Book Review: Perfections – Kirstyn McDermott

What would her mother think now, if she knew of all the times her eldest daughter had ignored that advice? Those hurried, hopeful encounters in her teens. The desperate calculation of her early twenties. Until she could no longer convince herself that Dr Chiang may have been wrong. Until, finally, she forced herself to give it up. To pack it away. The desire, the longing, the need which she felt for near her entire life. Curled within her heart. Within her broken, bloodless womb. Only rarely, now, does she hear them. The ghosts of those children she can never conceive.

Perfections: Kirstyn McDermott

Busy, busy, busy…and barely blogging :(. I’ve been trying to finalise this review for a week now! 

A great dark urban-fantasy story; satisfyingly true to its Australian setting. Kirstyn writes some great dialogue, and has a deceptively smooth writing style; she makes the reader comfortable before expertly ratcheting up the tension. Some excellent twists and dark events, although I got the feeling that she pulled a few punches. It’s enjoyably creepy – a fine lighter horror read. Recommended.

I was provided a free electronic copy of this book by the publisher in exchange for an honest review. Continue reading 

Book Review: Big Planet by Jack Vance #VintageSciFi

Claude Glystra rose towards consciousness like a water-logged timber. He opened his eyes; vision reached his brain.

He lay on a low bed at the rear of a plank-walled cottage. With a feverish movement he propped himself on an elbow, stared out the open door; and it seemed that he was seeing the most wonderful sight of his life.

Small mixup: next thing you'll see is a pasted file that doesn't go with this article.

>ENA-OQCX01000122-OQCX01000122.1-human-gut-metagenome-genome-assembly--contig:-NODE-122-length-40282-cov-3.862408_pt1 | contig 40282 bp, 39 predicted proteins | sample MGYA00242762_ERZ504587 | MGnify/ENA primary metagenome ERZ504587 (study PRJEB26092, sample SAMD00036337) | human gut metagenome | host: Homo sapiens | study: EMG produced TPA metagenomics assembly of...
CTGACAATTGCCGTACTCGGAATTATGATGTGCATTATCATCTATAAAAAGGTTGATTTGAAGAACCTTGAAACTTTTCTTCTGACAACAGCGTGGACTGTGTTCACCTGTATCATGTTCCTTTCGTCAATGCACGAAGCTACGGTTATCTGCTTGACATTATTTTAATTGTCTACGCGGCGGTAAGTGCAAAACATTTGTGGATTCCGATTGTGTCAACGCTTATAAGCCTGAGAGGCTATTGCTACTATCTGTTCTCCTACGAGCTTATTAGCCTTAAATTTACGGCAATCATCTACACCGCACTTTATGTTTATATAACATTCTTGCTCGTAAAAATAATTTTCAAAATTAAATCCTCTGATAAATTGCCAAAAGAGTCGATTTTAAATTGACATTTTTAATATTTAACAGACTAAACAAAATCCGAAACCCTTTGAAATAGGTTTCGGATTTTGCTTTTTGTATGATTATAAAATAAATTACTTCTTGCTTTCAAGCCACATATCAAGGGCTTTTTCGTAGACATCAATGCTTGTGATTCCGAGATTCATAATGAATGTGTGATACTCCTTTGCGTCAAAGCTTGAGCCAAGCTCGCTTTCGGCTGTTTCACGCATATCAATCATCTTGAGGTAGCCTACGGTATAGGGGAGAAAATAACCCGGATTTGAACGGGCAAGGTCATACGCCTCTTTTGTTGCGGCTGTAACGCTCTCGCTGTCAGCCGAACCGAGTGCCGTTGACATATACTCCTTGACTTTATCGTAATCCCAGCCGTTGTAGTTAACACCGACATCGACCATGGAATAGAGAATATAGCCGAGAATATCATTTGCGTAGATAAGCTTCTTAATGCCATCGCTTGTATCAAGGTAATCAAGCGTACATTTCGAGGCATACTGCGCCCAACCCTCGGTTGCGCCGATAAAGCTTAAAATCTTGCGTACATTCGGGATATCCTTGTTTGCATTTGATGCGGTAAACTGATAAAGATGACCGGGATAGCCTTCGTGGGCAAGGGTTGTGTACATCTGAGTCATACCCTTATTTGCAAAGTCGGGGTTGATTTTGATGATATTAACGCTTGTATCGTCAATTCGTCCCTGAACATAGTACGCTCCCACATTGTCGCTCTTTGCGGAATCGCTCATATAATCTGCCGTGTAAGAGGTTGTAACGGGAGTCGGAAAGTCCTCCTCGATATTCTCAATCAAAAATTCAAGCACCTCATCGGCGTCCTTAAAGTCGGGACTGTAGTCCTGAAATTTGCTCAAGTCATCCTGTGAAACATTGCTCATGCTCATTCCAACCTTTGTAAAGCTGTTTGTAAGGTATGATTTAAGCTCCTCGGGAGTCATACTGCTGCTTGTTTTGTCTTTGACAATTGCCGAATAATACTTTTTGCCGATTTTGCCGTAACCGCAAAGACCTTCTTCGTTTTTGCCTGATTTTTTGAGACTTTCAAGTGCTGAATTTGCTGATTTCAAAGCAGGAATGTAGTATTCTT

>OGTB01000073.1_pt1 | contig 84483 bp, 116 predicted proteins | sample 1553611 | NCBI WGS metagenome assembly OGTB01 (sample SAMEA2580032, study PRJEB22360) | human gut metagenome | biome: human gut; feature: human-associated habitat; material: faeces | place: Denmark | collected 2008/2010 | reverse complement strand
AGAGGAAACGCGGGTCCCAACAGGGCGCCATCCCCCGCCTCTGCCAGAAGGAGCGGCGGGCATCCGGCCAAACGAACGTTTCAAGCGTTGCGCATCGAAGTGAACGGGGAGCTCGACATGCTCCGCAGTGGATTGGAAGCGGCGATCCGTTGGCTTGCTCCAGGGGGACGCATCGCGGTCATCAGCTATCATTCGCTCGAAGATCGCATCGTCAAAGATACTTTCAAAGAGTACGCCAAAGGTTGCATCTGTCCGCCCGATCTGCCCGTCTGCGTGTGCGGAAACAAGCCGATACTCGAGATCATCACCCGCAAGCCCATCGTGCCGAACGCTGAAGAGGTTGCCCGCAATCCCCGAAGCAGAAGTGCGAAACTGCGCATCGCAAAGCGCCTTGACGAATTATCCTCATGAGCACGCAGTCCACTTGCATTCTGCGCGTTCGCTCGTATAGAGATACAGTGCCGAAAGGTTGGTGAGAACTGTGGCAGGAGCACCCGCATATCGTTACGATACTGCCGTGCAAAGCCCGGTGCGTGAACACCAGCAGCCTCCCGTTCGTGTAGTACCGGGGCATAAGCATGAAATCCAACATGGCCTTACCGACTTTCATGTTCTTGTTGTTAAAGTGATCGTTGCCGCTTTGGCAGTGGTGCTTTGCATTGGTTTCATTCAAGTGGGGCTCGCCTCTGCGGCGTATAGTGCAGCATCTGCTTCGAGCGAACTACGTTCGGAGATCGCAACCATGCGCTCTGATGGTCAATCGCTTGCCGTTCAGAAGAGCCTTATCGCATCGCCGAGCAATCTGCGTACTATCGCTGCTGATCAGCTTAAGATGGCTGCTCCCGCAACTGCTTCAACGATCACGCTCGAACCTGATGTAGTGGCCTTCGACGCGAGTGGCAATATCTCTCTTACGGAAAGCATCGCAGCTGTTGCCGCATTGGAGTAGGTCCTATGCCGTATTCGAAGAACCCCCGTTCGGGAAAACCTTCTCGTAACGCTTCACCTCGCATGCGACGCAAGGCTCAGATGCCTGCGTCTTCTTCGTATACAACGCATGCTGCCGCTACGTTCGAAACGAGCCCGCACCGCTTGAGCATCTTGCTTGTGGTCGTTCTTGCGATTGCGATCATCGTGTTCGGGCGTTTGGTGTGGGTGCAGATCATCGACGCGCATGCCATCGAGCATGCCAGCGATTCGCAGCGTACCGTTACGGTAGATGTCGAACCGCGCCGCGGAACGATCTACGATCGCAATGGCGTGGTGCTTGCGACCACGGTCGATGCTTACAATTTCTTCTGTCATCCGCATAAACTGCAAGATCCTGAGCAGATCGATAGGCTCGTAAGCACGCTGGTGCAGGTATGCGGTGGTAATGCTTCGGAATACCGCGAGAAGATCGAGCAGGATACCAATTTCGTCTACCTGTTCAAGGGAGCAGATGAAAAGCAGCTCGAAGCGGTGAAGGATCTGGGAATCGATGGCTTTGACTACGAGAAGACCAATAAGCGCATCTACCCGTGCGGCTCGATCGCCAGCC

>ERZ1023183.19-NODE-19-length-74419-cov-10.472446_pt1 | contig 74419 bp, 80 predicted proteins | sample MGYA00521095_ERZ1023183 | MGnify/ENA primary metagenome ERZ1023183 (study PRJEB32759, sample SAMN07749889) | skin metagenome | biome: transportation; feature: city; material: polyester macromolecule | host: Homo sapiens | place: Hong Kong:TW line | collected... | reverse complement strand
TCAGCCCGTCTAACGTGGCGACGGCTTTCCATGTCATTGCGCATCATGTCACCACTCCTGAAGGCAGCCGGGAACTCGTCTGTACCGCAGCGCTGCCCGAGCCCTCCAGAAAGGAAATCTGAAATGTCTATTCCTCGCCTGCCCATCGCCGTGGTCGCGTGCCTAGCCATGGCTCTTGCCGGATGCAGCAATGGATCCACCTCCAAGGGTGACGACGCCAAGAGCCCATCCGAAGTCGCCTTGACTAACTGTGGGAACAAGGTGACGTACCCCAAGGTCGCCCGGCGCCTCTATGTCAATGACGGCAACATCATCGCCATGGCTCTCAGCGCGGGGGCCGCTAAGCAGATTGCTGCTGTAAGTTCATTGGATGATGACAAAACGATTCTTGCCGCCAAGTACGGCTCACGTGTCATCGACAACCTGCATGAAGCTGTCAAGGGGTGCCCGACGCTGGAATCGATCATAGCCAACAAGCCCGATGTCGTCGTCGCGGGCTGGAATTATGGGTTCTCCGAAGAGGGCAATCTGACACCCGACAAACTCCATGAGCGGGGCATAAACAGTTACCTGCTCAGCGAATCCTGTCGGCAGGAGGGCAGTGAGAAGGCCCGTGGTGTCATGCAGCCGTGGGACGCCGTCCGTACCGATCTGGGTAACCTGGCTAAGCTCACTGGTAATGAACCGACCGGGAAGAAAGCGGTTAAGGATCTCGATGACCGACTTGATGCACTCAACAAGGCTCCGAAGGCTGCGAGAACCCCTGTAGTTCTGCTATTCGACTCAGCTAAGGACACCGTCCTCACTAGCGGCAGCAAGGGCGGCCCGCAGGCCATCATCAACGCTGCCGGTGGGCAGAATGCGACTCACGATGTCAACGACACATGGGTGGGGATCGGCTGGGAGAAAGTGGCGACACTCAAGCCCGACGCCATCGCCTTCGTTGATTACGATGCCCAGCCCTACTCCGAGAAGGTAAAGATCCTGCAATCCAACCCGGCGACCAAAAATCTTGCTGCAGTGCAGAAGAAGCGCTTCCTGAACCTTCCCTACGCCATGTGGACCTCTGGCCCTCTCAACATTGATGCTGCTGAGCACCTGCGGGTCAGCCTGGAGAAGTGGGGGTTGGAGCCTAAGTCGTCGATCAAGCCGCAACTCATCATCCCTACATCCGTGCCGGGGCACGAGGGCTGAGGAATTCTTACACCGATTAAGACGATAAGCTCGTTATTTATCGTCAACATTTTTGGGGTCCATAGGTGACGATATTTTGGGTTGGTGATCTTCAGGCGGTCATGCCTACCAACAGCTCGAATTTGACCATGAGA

He looked out on a green slope, spangled with yellow and red flowers, which rose to a forest. The gables of a village showed through the foliage-quaint gables of dark brown timber. The entire landscape was drenched in a tingling golden-white radiance; every colour shone with jewel-like clarity.

Jack Vance – Big Planet

That’s right – two Vance reviews in a single day! And why not – he’s well known, amazing prolific, and his books are hella short. Given my goal of 70 books this year, I’m seriously appreciative of Jack’s brevity :).

That said…I’m sorry Mr Vance, this one just wasn’t very satisfying.

Big Planet – 3 out of 5 stars


Big Planet: a huge planet two or three times the size of Earth, has an atmosphere and gravity similar to Earth’s (apparently it is almost devoid of metals and is correspondingly less dense). Principally occupied by the indigenous plants and animals, Big Planet has been gradually settled by the flotsam and jetsam of mankind. Too big and too far away for Earth to directly control, and without metals or other resources to otherwise make the place valuable, fringe societies and extremist groups have headed to Big Planet for hundreds of years, each seeking to carve out a little slice of their concept of freedom. Many of these have devolved into small kingdoms and empires run by tyrants and despots.

A group of nine Earthlings lead by Claude Glystra have headed to stop the arms and slave trade on Big Planet, but crash land in the territory of one of worst of these despots – the Barjarnum of Beaujolais – and are forced to attempt a 40,000 mile trek across the dangerous planet to the Earth zone for safety.